As the world grapples with the devastation of the coronavirus, one thing is clear: The United States simply wasn’t prepared. Despite repeated warnings from infectious disease experts over the years, we lacked essential beds, equipment, and medication; public health advice was confusing, and our leadership offered no clear direction while sidelining credible health professionals and institutions. Infectious disease experts agree that it’s only a matter of time before the next pandemic hits, and that could be even more deadly. So how do we fix what COVID has shown was broken? In this Mother Jones series, we’re asking experts from a wide range of disciplines one question: What are the most important steps we can take to make sure we’re better prepared next time around?
David R. Williams has dedicated his career to studying how racial and economic inequality makes societies sicker. The chair of the department of social and behavioral sciences at the Harvard T.H. Chan School of Public Health, he was among the first to study how the stress that Black people experience from racial discrimination makes them more vulnerable to chronic conditions such as heart disease, diabetes, and high blood pressure—all of which are thought to be part of the reason that COVID-19 has disproportionately impacted communities of color. In addition to his academic work, Williams has served as a director for Robert Wood Johnson Foundation’s Commission to Build a Healthier America, which aims to eliminate racial and socioeconomic gaps in health.
On why COVID-19 is ravaging Black communities: COVID-19 has not created racial disparities in health. It has just been a magnifying glass, highlighting racial disparities that have existed for 100 years. The pattern we observe for COVID-19 exists for most of the leading causes of death in the United States. The same pattern is true for heart disease, for cancer, for stroke, for diabetes, for obesity. So for those of us who work in the field, we don’t see anything surprising about COVID-19. The question becomes why: Why has COVID-19 hurt African American communities so badly?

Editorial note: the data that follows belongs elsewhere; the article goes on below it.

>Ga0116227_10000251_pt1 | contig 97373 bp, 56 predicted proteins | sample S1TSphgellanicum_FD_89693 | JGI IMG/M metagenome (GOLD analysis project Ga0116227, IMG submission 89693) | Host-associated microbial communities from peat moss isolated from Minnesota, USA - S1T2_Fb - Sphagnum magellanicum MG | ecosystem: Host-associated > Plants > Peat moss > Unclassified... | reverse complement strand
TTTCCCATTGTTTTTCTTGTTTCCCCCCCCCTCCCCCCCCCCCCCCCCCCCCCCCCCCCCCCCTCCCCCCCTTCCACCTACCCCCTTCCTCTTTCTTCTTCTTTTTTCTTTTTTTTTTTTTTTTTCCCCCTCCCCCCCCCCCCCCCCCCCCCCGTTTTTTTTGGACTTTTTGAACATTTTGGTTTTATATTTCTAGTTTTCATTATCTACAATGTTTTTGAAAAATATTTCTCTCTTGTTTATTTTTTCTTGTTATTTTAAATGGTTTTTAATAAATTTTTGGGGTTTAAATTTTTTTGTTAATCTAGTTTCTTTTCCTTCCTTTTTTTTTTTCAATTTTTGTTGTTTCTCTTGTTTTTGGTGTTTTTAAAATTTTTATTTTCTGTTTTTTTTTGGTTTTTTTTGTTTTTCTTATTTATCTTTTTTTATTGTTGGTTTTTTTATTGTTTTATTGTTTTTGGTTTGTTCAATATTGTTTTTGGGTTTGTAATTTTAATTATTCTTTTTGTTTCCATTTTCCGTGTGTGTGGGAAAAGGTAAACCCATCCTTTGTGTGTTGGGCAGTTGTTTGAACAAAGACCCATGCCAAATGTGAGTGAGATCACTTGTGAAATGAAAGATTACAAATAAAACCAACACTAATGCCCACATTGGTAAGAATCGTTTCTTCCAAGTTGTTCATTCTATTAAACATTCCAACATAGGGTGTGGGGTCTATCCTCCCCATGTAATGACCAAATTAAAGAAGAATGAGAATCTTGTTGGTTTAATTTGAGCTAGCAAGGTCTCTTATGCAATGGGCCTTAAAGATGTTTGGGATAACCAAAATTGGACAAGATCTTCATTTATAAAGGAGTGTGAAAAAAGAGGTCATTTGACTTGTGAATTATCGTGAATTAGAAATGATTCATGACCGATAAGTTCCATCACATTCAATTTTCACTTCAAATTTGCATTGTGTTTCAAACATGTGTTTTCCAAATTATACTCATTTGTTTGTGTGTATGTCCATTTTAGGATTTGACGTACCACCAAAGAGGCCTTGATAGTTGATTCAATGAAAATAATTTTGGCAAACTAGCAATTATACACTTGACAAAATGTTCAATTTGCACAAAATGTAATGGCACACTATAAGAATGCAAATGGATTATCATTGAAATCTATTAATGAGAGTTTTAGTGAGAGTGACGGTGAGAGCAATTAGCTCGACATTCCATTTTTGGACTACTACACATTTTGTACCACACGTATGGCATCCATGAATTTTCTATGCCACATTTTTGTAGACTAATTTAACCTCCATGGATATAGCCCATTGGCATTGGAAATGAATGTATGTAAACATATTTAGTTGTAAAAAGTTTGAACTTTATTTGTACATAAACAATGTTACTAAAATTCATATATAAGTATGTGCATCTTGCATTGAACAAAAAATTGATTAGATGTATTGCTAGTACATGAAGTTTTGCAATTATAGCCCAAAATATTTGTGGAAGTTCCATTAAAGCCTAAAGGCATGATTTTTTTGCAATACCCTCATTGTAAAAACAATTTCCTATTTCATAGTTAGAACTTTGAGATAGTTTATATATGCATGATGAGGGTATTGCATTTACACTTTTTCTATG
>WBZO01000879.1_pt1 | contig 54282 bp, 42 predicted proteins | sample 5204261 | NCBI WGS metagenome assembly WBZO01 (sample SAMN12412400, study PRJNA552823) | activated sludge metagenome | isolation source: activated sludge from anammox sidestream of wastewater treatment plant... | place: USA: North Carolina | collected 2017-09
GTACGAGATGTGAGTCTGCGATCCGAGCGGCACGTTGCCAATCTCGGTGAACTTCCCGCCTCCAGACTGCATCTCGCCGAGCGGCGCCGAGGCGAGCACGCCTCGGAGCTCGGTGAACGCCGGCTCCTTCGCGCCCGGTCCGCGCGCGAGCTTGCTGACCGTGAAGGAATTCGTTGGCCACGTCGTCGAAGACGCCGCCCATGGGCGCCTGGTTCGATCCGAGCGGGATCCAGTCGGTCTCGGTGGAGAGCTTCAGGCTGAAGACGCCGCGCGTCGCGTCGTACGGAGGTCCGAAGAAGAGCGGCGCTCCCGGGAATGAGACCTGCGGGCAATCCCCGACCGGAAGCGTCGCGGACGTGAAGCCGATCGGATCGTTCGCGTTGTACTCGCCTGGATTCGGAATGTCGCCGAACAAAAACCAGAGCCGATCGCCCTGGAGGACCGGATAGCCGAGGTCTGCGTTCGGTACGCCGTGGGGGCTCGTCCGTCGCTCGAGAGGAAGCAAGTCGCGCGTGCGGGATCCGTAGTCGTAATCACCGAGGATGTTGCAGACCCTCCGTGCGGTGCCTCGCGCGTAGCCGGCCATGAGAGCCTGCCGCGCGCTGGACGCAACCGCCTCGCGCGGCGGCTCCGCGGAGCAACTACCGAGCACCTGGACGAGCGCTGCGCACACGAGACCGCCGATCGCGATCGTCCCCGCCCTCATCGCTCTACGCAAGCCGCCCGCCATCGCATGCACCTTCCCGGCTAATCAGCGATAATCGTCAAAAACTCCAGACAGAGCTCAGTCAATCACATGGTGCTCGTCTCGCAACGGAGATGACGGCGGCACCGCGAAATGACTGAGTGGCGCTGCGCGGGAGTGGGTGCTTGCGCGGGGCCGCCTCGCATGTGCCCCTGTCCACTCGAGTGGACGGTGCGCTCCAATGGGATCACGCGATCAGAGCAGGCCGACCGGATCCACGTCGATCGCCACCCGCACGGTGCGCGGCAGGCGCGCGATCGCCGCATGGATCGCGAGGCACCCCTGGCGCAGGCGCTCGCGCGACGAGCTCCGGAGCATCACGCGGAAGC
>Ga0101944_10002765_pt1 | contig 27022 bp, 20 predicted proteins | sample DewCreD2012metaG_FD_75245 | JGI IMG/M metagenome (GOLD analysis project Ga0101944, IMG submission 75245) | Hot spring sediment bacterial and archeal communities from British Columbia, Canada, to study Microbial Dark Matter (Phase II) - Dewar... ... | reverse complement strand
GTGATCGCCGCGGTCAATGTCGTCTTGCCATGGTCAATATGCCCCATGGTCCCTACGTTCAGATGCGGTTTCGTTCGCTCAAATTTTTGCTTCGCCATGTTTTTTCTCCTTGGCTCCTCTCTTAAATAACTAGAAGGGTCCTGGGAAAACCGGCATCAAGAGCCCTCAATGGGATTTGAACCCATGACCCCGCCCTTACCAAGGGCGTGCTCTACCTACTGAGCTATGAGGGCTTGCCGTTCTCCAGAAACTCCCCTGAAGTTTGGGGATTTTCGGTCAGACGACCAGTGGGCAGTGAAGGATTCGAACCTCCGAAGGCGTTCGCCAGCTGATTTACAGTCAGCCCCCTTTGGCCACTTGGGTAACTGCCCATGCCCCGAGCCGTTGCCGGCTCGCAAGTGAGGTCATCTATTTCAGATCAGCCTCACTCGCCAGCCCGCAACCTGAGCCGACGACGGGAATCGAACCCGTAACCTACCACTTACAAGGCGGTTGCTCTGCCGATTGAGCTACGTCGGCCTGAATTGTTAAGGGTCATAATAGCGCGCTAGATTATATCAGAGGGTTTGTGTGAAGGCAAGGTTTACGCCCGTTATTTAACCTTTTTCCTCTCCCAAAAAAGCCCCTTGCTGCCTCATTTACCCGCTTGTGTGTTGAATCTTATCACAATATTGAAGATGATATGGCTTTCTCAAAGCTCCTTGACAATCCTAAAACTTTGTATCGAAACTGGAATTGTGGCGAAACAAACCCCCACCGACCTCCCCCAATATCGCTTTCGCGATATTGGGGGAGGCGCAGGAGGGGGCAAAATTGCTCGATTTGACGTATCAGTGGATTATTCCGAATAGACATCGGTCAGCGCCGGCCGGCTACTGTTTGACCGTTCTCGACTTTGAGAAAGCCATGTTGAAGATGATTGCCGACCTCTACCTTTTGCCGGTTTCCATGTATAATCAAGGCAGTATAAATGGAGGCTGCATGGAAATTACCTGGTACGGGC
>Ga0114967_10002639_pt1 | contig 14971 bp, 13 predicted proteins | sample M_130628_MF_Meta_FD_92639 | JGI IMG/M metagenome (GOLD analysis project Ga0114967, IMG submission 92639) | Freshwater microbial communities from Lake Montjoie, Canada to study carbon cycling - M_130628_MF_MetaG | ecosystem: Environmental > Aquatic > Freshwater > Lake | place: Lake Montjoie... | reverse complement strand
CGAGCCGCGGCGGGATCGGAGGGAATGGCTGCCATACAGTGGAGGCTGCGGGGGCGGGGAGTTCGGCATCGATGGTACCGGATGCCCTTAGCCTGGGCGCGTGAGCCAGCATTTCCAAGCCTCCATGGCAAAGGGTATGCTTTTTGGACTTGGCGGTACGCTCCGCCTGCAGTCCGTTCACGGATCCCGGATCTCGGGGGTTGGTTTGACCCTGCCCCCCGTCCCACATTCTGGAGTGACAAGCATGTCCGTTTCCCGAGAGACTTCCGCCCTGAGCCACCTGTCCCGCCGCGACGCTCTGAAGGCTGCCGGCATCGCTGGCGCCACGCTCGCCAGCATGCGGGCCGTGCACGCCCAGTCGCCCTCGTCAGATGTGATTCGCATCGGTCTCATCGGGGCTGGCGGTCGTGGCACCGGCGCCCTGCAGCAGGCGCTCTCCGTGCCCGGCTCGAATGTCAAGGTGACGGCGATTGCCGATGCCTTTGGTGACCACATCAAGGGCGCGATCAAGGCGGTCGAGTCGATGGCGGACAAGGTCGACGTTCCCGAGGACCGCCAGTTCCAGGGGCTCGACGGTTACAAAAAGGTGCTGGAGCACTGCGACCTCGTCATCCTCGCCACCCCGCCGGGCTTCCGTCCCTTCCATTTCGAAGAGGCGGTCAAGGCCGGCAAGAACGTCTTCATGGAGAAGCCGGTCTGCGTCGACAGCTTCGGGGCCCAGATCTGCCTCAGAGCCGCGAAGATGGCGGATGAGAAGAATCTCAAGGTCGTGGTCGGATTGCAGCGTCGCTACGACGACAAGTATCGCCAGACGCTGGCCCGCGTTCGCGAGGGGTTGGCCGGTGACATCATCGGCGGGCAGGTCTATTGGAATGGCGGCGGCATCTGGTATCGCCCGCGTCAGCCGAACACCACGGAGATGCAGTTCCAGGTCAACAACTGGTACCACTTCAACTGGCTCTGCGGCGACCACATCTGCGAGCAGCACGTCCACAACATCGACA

The first point I will make is that the African American community is being hurt badly because the African American community is markedly disadvantaged economically. Most Americans think that we have achieved greater equality in economic status in the United States by race than we actually have. If I look at a 2019 report from the US Census Bureau, which provides median household income by race in the United States for the year 2018, for every dollar of household income white households receive, Black households received 59 cents. What says a ton about that 59 cents figure is that is identical to the Black-white gap in income in 1978, which was the peak year of the narrowing of the Black-white gap in income as a result of the civil rights movement and policies against the war and poverty of the 60s and 70s. I’m saying in 2018, we are exactly where we were in 1978. Most of my students think we have made much more economic progress in the United States than that.